“We do not necessarily distinguish one overall plan from one source in the whole of Africa. However, we do see that radical Islamic groups are patiently waiting for the right time to show their power,” said Open Doors spokesman Jerry Dykstra in a press release. “Apart from the pattern of violent attacks, we see that radical Muslims are infiltrating into politics, business and the judicial power, such as introducing Sharia family courts. On a number of occasions, Muslims were ready to step into a power vacuum. Take Mali, for example, where Touareg rebels and Muslim fundamentalists gained power in April 2012.”
Open Doors’ research has indicated that in cities such as Gao and Timbuktu, Christians had to flee with only the clothes on their backs. Many churches and homes of Christians were burned. The extremists in Timbuktu went house to house to search for Christians to kill. In addition, Mali has experienced one of the worst droughts and widespread famines in 20 years.
Another example is the estimated 330 Christian refugee families living in Bamako. A crisis committee has been set up by the National Fellowship of Evangelical Churches and Missions to help refugees with food, shelter and medical care as well as long-term educational and vocational support.
Open Doors coworkers took four trips to Mali last year for assessment and to help refugees with housing, food and medical bills.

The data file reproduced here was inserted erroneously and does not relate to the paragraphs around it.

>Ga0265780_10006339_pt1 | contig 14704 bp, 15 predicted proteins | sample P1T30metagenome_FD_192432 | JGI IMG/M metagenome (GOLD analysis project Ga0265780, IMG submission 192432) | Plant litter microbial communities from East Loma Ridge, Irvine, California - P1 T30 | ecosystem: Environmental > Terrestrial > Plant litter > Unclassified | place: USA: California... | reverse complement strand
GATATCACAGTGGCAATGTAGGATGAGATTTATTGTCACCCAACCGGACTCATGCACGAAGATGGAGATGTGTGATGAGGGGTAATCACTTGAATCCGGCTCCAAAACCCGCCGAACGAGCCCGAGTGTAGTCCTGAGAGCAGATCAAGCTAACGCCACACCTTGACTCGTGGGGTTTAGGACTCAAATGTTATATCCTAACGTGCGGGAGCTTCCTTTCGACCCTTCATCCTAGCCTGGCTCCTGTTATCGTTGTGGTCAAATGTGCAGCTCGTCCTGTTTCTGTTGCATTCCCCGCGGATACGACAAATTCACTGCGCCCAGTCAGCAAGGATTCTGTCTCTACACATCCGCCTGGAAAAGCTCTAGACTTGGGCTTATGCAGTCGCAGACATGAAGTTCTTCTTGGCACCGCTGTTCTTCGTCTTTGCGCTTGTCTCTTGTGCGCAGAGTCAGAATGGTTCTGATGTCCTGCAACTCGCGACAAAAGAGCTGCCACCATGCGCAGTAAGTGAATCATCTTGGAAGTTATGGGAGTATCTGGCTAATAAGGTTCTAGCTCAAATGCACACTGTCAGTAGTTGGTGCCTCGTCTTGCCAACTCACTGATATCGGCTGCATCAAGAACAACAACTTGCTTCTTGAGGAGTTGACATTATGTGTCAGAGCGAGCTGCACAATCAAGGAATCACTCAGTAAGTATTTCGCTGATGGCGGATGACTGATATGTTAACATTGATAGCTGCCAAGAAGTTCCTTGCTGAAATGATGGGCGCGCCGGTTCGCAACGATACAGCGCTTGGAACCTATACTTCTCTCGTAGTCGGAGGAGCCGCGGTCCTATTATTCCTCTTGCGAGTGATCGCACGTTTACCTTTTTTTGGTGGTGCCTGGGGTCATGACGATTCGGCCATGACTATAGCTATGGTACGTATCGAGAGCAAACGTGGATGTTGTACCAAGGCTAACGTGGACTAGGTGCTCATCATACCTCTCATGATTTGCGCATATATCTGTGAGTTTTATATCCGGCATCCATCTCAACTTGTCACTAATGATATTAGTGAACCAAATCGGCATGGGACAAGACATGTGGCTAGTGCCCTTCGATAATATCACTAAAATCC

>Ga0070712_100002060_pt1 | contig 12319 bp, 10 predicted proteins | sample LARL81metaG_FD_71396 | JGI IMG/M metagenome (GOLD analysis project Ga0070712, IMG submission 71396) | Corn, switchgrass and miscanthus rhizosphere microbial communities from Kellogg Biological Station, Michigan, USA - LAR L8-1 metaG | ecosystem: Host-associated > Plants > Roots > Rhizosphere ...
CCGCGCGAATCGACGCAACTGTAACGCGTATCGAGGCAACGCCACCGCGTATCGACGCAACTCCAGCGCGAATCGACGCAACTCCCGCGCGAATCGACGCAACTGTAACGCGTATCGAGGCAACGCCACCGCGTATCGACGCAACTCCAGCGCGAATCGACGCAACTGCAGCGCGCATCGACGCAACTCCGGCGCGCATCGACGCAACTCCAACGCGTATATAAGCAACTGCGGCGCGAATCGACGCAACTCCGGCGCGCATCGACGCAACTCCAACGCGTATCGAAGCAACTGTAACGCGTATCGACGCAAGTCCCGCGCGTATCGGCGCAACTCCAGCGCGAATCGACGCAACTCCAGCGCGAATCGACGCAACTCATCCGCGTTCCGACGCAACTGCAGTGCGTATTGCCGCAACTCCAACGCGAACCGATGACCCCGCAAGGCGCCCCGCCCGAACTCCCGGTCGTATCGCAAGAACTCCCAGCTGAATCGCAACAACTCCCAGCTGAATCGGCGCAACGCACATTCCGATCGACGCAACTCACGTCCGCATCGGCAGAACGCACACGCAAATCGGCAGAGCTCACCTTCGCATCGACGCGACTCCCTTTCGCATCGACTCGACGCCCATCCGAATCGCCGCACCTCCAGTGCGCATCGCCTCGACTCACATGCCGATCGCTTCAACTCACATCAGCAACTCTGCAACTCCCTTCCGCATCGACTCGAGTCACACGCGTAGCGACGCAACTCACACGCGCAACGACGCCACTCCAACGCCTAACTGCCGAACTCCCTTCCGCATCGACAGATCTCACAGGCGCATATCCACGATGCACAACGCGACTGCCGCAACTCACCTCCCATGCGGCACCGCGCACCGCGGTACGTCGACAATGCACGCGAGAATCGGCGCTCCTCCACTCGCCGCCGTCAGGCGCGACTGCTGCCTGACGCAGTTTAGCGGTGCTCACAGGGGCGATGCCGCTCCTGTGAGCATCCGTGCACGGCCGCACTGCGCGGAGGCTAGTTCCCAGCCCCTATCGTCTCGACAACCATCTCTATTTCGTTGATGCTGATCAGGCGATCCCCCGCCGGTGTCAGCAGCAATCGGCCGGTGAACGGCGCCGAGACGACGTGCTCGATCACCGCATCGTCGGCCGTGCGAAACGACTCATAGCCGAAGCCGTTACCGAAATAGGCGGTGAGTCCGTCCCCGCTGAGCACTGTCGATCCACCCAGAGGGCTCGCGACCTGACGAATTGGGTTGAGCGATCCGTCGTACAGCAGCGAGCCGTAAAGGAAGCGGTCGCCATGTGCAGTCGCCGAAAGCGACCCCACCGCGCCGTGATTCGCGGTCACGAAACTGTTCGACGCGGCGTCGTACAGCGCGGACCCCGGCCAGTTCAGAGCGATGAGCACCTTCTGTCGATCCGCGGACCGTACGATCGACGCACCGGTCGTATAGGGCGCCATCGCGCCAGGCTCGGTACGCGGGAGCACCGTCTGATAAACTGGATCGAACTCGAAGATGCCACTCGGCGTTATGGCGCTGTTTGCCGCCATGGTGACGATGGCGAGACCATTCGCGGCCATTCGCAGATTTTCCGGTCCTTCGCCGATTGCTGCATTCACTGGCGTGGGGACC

“We have nine children. If not for this kind of support [from Open Doors], how would we care for our children? What you gave us is immeasurable because we are able to feed the children. Thank you very much,” said Bamako refugee Zeinabou Walatalhamir.
In other moves on the WWL, China is the only country where Open Doors experts identified a significant improvement. Five years ago, the country was ranked in the Top 10, but now it has dropped from No. 21 to No. 37. Other countries that dropped on the list, like Iran and Uzbekistan, are still very hostile toward Christians.
Overall, persecution of Christians worldwide continues to increase. It is estimated that 100 million Christians are actively being persecuted. The level of persecution may vary from one country to another, but those persecuted suffer from interrogation, arrest and even death for their faith in Christ. Millions more face discrimination and alienation. Persecution can be fueled by a number of different factors, ranging from political, social and religious belief or freedom, among others. Christians can help by offering prayer for those persecuted and contributing financial support to Open Doors.
This year’s WWL was unveiled during a Tuesday, Jan. 8, press conference at the National Press Club, First Amendment Lounge in Washington, D.C. For a complete World Watch List 2013, visit http://www.worldwatchlist.us.
Publication date: January 14, 2013